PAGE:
We were at a new Home Dog Training client in Dacula earlier this week working with them and their dog, Danny. Danny was very head strong and had issues with listening and obeying rules. We got Danny under control within a few hours and he became a happy member of the family, willing to obey the house rules while showing love and affection to all. Everything with the training was going well and the client had a new question. It appeared that the family, including Danny, was going to Illinois for Thanksgiving to visit relatives. Danny had never been on a long trip and the car was going to be pretty full of family and suit cases. The vet had recommended giving Danny a sedative for the trip and our client was asking us our opinion.
As dog trainers and not veterinarians, Robin and I normally like to direct all topics dealing with medical matters to Veterinarian Hospitals. When it comes to traveling and sedation, the result that most clients want is good behavior. In this matter, we can provide suggestions and direction.
When traveling with your dog, the goal that you are trying to achieve is an uneventful trip with everyone arriving safe and happy at the other end. When it comes to your dog, that means that he will quietly sleep in the back seat and do his duty when you stop for rest stops. If you have several weeks to plan for the trip, proper training and socialization can accomplish this goal. If the trip is within the next few days, veterinarian recommended and provided sedatives may be the only viable solution.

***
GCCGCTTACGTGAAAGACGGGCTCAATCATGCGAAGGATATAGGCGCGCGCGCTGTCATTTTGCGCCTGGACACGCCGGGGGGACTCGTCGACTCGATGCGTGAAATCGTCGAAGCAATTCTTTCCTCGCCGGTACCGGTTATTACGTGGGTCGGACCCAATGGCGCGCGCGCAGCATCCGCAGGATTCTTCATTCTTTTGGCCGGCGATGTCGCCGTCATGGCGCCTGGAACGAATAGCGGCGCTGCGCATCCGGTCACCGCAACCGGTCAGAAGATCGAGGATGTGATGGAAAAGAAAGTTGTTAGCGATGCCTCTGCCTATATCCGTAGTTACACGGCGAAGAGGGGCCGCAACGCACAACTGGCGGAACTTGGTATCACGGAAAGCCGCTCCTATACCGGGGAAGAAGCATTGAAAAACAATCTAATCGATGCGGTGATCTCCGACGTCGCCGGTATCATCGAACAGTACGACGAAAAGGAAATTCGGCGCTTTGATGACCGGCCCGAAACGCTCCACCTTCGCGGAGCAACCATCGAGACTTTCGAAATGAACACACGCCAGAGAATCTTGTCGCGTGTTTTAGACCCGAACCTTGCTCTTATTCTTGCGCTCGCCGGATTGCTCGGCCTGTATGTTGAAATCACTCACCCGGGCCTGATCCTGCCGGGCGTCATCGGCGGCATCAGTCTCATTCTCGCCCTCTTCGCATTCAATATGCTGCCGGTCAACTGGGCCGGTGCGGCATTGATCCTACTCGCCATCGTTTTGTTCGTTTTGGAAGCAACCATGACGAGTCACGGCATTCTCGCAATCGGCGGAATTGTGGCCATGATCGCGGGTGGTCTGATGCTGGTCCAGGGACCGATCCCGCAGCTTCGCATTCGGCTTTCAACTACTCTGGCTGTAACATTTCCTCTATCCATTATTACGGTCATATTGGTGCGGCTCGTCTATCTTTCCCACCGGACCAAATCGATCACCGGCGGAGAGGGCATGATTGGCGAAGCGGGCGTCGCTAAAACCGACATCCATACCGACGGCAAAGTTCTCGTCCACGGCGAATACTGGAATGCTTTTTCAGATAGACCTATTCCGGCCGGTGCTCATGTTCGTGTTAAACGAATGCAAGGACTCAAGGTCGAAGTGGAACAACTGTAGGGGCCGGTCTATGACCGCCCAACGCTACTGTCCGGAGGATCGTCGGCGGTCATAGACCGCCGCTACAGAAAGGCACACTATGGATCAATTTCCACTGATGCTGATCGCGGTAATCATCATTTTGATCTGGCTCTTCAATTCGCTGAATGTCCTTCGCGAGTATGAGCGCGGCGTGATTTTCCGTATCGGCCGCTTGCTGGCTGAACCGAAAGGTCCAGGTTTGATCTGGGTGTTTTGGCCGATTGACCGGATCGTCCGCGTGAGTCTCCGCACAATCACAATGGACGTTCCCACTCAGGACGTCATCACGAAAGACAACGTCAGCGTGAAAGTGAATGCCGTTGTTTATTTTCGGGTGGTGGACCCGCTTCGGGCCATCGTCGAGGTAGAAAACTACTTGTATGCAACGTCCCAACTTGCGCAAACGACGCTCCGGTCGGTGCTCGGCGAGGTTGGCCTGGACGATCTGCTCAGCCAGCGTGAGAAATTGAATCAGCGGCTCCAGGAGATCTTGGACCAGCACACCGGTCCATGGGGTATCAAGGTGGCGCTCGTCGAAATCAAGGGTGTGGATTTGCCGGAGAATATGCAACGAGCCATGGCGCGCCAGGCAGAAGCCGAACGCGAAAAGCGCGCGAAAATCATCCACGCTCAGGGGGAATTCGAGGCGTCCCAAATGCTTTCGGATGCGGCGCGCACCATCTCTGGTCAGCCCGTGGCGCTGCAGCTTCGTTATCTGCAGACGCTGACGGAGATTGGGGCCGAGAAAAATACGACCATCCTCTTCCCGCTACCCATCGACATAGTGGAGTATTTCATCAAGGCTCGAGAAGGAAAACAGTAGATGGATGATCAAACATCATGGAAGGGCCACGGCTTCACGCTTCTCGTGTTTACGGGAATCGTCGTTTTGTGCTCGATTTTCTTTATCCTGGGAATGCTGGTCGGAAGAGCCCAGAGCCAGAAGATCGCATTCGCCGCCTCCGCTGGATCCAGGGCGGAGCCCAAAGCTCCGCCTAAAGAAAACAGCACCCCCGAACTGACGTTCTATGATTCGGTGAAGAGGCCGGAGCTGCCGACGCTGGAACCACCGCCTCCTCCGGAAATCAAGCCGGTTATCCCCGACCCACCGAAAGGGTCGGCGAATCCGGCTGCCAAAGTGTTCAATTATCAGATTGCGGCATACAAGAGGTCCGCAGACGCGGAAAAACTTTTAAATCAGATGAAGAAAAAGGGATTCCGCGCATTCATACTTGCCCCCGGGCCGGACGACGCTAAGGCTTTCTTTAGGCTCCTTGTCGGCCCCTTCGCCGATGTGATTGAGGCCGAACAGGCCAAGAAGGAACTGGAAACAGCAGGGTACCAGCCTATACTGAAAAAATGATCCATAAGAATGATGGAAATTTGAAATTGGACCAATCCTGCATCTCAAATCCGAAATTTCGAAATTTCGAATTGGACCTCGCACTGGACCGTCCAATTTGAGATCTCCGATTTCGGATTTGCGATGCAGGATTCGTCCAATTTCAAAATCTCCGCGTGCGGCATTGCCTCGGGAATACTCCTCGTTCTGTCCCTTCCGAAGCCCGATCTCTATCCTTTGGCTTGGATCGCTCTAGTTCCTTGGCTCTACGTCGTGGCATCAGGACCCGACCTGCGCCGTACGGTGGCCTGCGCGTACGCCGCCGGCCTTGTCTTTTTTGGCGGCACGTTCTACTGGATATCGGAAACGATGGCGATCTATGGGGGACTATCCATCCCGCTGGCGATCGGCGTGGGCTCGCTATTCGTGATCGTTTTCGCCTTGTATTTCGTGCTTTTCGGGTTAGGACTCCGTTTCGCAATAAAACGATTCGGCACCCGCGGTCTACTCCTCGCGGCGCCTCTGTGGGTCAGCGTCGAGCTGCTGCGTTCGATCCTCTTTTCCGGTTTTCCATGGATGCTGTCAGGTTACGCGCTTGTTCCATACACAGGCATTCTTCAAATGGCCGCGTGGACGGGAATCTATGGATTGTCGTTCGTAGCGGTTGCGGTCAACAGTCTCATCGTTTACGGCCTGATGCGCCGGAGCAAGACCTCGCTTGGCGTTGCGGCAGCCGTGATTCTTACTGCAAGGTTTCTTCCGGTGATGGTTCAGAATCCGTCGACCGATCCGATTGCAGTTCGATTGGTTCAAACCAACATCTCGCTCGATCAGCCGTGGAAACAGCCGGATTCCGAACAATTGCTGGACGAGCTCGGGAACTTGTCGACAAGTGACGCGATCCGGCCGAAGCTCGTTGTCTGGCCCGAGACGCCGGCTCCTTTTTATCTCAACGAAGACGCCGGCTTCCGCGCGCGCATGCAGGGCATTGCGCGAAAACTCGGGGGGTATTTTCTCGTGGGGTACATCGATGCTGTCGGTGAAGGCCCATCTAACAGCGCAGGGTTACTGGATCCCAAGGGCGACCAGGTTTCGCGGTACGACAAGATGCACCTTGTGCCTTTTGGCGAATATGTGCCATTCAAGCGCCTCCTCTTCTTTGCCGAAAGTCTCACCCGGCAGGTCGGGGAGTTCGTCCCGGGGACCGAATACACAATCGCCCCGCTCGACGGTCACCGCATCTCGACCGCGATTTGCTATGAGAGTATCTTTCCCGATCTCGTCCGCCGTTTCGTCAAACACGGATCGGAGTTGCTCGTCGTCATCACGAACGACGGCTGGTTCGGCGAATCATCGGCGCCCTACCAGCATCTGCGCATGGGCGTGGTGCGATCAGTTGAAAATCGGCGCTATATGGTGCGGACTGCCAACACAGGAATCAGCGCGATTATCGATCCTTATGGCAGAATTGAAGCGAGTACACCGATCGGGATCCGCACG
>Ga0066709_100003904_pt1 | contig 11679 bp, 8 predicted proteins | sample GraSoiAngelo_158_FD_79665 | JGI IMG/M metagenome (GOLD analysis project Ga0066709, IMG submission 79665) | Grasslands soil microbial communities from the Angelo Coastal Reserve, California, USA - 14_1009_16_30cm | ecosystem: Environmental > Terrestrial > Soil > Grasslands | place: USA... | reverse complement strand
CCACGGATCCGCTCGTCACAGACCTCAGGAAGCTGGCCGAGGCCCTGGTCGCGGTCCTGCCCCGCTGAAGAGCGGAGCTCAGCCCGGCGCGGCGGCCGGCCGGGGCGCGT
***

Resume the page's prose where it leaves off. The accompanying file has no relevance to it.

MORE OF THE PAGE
We suggest that you give your dog the suggested dosage a day or two before the trip and observe his reaction. Keep him confined to a small area to simulate the small area he will have when traveling. Nudge him every once in a while to wake him up. This simulates the natural turns and bumps of the trip. Take him out at specific times during the day to go to the bathroom to simulate the rest stops you may have on the road. If he is calm and goes when taken out, you have a pretty good indication that the trip will go well.
If your dog is agitated after the medicine, is too listless to go outside to potty, or becomes sick, call your veterinarian immediately to discuss a different dosage or different medicine. It is far better to catch and plan for a problem before you are on the road. Please remember that the one thing you should never do is to blindly give your dog sedation that you may be taking. Some human medications are poisonous to dogs and may cause death. This is one thing that you do not want to deal with while traveling out of town with a car full of family.
Please call Robin or me at (770) 718-7704 if you need any dog training help. We are blessed to have been your local dog training experts for over fourteen years. We have trained over 5,000 great dogs and loving families and are ready to help you.